NCCN Guidelines for Patients
Adolescents and Young Adults with Cancer, Version 1.2017
What are my options?
Your fertility preservation options will vary depending
on your age, gender, and type of cancer you have.
Most techniques that can increase your chances of
having children must be done before treatment starts.
See Chart 2
Fertility preservation methods that can be done before
treatment fall into two basic groups: techniques that
prevent damage from happening in the first place,
and techniques that remove healthy cells (sperm,
eggs, or embryos) and store them for later use.
It’s sometimes possible to protect reproductive
organs through fertility-sparing surgery. The surgeon
removes only the cancerous tissue and leaves
as much healthy tissue in place as possible. For
example, the surgeon could leave the healthy ovary in
place if you have early-stage ovarian cancer.
Exploring your choices
If you’ll be receiving radiation therapy, you can use a
special lead shield to prevent radiation from reaching
the ovaries or testicles. If you’re a woman, it may also
be possible to surgically move the healthy ovary (or
ovaries) out of the radiation field, a process called
There is also an experimental technique called
ovarian suppression that uses a hormone-blocking
drug to stop the ovaries from producing eggs.
Although ovarian suppression is sometimes used in
the treatment of breast cancer, there's no research on
how well it works for protecting fertility.
Banking healthy cells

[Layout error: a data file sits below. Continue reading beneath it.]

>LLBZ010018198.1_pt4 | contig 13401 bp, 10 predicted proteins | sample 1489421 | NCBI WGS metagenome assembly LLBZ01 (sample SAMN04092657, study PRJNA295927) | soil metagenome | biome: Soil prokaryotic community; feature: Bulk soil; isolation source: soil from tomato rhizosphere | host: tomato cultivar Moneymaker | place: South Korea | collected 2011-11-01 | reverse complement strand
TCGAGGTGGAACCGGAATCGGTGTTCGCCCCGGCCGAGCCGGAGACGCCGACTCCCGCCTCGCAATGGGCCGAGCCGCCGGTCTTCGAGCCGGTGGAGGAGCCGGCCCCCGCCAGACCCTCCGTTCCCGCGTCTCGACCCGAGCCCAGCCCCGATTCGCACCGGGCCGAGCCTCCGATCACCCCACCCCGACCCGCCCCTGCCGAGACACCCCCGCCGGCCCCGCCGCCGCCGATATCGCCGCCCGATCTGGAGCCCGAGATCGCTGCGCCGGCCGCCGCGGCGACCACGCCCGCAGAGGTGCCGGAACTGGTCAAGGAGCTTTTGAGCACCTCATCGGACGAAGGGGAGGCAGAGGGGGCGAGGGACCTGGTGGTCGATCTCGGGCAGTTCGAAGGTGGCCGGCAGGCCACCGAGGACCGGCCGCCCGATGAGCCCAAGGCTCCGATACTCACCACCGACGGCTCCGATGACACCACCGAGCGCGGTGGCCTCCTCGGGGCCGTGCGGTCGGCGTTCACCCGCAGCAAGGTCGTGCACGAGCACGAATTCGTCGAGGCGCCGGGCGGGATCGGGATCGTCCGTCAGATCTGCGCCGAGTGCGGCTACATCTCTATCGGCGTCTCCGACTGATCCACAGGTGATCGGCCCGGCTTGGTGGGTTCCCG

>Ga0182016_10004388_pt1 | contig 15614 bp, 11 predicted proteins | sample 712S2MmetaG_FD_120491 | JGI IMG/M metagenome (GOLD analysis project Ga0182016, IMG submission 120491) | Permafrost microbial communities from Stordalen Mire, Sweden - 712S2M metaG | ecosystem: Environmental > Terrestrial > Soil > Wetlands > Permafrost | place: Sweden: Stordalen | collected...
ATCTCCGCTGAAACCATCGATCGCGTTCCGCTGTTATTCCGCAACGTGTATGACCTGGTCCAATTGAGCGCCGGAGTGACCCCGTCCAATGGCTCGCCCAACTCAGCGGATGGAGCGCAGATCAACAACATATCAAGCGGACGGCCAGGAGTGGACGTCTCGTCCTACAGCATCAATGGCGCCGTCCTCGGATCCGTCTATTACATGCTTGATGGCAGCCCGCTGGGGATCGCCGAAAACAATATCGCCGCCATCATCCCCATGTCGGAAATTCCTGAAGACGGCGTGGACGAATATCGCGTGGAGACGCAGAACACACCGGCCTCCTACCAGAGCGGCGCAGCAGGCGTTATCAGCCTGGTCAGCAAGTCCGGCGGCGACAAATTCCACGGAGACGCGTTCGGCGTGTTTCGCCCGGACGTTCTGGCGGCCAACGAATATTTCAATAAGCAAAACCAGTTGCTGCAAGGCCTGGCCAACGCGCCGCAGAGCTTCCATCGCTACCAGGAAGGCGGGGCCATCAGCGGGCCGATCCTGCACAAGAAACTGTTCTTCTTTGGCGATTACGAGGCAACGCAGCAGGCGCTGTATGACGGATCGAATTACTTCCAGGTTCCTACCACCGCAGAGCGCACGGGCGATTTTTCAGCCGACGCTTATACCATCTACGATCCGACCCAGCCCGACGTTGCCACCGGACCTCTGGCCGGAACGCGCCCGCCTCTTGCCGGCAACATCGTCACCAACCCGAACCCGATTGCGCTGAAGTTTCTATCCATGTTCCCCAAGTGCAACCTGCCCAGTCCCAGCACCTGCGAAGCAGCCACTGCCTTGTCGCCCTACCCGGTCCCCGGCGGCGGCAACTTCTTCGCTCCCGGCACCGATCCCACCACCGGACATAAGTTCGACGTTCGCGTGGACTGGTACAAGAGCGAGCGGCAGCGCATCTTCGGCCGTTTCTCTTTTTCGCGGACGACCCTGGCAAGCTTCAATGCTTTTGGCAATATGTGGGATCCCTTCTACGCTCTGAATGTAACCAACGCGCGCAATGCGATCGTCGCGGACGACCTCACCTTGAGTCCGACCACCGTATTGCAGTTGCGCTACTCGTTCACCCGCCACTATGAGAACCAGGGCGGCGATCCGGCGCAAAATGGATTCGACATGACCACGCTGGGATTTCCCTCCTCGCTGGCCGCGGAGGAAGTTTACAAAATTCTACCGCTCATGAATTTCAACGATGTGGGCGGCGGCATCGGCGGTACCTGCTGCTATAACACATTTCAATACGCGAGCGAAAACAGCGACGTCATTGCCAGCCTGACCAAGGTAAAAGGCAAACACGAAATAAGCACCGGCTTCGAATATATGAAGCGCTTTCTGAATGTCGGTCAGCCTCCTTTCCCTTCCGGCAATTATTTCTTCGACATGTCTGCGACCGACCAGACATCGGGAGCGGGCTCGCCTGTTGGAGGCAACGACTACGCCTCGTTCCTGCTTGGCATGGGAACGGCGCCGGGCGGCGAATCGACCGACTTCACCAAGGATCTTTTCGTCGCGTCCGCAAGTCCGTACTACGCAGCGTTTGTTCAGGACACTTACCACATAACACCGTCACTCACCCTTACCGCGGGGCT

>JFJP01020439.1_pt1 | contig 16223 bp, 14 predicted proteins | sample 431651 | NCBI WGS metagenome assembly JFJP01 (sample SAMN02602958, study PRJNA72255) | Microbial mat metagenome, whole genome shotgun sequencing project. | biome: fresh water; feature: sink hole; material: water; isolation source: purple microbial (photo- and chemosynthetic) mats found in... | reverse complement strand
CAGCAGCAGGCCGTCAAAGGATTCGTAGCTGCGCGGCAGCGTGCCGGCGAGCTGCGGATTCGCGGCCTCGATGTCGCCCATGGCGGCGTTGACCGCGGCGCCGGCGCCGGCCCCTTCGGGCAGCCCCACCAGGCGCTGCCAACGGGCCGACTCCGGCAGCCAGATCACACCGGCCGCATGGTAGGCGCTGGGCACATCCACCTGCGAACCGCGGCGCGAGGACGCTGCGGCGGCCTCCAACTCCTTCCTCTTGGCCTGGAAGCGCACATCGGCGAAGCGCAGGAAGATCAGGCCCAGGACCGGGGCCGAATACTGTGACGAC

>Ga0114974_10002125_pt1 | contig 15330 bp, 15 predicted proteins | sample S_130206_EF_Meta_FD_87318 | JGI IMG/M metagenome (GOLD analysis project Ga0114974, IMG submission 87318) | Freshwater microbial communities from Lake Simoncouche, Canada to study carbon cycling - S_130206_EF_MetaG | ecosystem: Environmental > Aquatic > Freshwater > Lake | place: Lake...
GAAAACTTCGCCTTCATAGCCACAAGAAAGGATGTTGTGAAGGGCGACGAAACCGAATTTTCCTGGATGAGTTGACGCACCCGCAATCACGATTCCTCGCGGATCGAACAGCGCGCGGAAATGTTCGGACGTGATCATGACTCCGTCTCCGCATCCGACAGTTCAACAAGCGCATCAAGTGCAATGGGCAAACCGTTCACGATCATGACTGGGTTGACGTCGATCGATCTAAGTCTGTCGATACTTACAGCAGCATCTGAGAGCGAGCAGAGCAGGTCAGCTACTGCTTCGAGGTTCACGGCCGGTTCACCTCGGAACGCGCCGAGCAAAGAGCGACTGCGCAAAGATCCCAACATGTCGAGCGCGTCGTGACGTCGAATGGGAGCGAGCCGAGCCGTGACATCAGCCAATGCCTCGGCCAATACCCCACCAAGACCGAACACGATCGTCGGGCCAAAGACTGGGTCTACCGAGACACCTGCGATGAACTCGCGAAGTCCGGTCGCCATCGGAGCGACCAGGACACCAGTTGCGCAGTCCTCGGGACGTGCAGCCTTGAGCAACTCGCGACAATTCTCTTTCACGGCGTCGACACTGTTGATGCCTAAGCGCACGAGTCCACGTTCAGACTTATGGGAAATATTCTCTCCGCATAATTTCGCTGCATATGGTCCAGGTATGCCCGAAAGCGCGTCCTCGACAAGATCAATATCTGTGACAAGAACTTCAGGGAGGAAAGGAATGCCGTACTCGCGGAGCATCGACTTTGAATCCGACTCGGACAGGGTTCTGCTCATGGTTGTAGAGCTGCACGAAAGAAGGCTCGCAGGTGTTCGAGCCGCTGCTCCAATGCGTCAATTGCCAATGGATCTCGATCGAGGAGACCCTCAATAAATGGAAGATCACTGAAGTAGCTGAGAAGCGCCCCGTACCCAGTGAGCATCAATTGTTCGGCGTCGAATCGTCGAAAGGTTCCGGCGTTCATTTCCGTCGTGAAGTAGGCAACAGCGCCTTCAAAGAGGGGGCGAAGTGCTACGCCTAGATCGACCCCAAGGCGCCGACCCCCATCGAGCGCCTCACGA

The most well-established methods of fertility
preservation are sperm banking for men and embryo
freezing for women.
Sperm banking is a fairly simple procedure
that involves collecting and then freezing one
or more samples of ejaculate. Men can find
a local sperm bank or go online to look for a
sperm banking kit.
Embryo freezing is more complicated because
it requires IVF, a process in which eggs are
removed from the ovaries and fertilized in a
lab. If you don’t have a partner, IVF can be
done with a sperm donor.
Since IVF must be timed to your
menstrual cycle and involves a series
of hormone shots to prompt the
ovaries to produce more than one egg,
it could mean delaying treatment for
Experimental options include:
Ovarian tissue freezing
– Surgical removal
and freezing of a healthy ovary (or part of
an ovary). When treatment is complete, the
tissue is put back.
– Use of hormones to make the
ovaries produce multiple eggs, which are then
taken out and frozen.
Testicular sperm extraction
– Removing a
small portion of tissue from the testicle while
under local anesthesia (a controlled loss of
feeling in a small area of the body from drugs)
to take out and freeze sperm cells.
Even if you’ve already started or completed cancer
treatment, you still have the opportunity to have a
family. Sometimes the body recovers naturally from
treatment-related damage. If it doesn’t, you can think
about the following options:
Donor eggs or donor embryos –
eggs are harvested from women who have
volunteered to go through hormone treatment
Preparing for the future
What are my options?